The hardest part. The distance itself is not long, but rocky terrain along with altitude made this a long and hard day. The last few kilometers was done only on willpower. It is not possible to see Everest from here, but the South Col of Everest, the starting point of climbing expeditions, is right in front. One can only imagine how it feels climbing up that glacier! A dramatic sight. I wondered how it must be to climb the mountain. Many trek from Gorak Shep to Kala Patar because the view of Everest is better from there. Back in Gorak Shep we did see the sun set on Everest.



Everest Base Camp



Sunset on Everest


Day 9-12: Gorak Shep - Orsho (4.000m)– Namche Bazar – Phakding – Lukla

The way back to Lukla takes much less time, because of going downhill. We stayed one night in Orsho before crossing to the other side of the river the next day, visiting beautiful Tengboche monastery, which has been important to most Everest expeditions, starting with the one in 1953. The trail follows the river, more or less back at the starting point.



Walking through the village of Pherice



The last bridge

After spending so many days in the mountains, returning to “civilization” and the chaos and noise in Katmandu was almost a chock! My next trekking tour is Patagonia in 2019.


Please do follow if you want to keep up with my next travel story. Any upvotes or resteems are hugely appreciated!


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U.J

Kristiansand, Norway

All the photoes are mine, Ulla Jensen (flickr, Instagram and facebook)


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Excellent article. What a great adventure! Thanks for these marvellous photos!

I'd like to ask you to participate in my Art Curation Initiative #5


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digi-me
digi-me @digi-meDecember 2018

Thank you :) leaving for Chile and Argentina in 2 weeks.....7 weeks of travelling.


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I am jealous!! I love south america, and those are two countries I would love to visit!!


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digi-me
digi-me @digi-meDecember 2018

will check you Art Curation :)


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10

This is very cool!

I have seen so much about Everest over the years. I think there was a time I may have desired to ascend it. I am not as ambitious anymore. This past summer I climbed up two very small mountains in Montana, and drove up two more. I realize how many great treasures are here much closer to home. And really, I felt lucky climbing these two mountains. The views were gorgeous, and I would not be surprised if many fewer have climbed them than Everest! So I will settle with my small adventures.

I think one day I would like to climb 2 or 3 of North America's tallest mountains. To do a camping trip with friends!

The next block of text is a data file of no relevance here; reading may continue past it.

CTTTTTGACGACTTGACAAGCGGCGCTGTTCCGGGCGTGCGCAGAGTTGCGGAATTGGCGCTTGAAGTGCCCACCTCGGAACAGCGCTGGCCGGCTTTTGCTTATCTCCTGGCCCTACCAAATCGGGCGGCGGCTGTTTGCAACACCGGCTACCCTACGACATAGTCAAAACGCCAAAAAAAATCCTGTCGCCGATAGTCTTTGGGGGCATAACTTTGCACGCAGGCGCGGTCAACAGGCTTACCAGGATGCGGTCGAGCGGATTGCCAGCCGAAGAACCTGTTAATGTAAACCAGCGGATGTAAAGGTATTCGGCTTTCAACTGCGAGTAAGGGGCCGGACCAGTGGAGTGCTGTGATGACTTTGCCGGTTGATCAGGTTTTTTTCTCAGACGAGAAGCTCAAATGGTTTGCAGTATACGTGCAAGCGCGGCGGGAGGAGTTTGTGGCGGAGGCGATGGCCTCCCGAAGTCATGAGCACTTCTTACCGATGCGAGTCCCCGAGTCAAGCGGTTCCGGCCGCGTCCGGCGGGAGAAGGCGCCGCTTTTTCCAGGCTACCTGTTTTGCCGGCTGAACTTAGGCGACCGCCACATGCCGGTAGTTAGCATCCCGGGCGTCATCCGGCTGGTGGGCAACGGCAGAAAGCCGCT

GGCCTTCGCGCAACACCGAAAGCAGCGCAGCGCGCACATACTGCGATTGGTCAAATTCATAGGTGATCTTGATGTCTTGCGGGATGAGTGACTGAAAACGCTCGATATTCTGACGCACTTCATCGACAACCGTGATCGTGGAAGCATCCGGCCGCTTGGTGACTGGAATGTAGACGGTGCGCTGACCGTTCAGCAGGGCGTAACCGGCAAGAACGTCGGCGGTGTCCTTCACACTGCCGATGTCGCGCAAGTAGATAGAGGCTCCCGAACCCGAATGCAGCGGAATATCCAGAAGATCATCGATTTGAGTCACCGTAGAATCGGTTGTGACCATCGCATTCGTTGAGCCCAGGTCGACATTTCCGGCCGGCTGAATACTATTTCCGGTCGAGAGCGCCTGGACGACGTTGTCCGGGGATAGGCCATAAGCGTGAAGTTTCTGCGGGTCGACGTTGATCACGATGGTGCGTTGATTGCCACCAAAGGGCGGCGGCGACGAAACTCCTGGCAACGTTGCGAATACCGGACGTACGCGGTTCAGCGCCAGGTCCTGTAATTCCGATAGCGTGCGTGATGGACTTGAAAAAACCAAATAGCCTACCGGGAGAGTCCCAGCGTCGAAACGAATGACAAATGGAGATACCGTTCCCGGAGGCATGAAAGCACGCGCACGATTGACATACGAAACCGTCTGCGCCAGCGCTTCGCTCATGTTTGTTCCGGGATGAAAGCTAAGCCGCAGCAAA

And ...after reading your comment about visiting South America... Reminded me of a trip I took up into the Andes Mountains...but by car. That IS a trek I would love to make on foot. The views on the way up were simply breathtaking!!!!

Thanks so much for sharing this with us!!!

Peace


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digi-me
digi-me @digi-meDecember 2018

Thanks for stopping by. I love hiking. Live in Norway with so many possiblities. Have been on top of many smaller mountains here, and of course the highest. In between I do go abroad, like treking in Nepal. My first top ascend was actually Kilimanjo in Africa. Once I had the ambition on doing Aconcaqua, but on my trip in a few weeks, I will setle for driving up and just a day trek. Have only been to Peru in South America. this will be my second to this continent. I am looking forward to see the Andes again :)


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Wow @digi-me, what a lovely view when i read your post. You been to Tibet. How you cope with it? The air in top always very thin. Not everyone can get used to it. The photo of yours in Dingboche, tthey painted the face in the stone? it so unique but sadly it lack of maintenance. With this trip of yours, need a lot of stamina. How long your team builded up the stamina before started the trip? I love the view from the top. It so lovely and I afraid of height. Photos is the only source to have a top view.


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digi-me
digi-me @digi-meDecember 2018

Lhasa in Tibet is about 4000 m. and you feel the air is thin. The first few days I had to take it easy. Walk slowly, but as we started to drive across Himalaya we did get used to it, but still had to walk slowly. But after 14 days in a hight between 4000 - 5200 m. I was acclimatized when I started the trek . I prepared by doing some walking at home before I went. The thing is to take it easy and walk slowly. That also gave us time to enjoy the view. To look at and walk among the mountains was so rewarding


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A lot of people cannot proceed because of thin air. My friend told me, in tibet they sold medicine to help with that challenge. It must be great experienced and satisfaction of you able to conquer the mountain. Will you plan to go again if you have chance?


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digi-me
digi-me @digi-meDecember 2018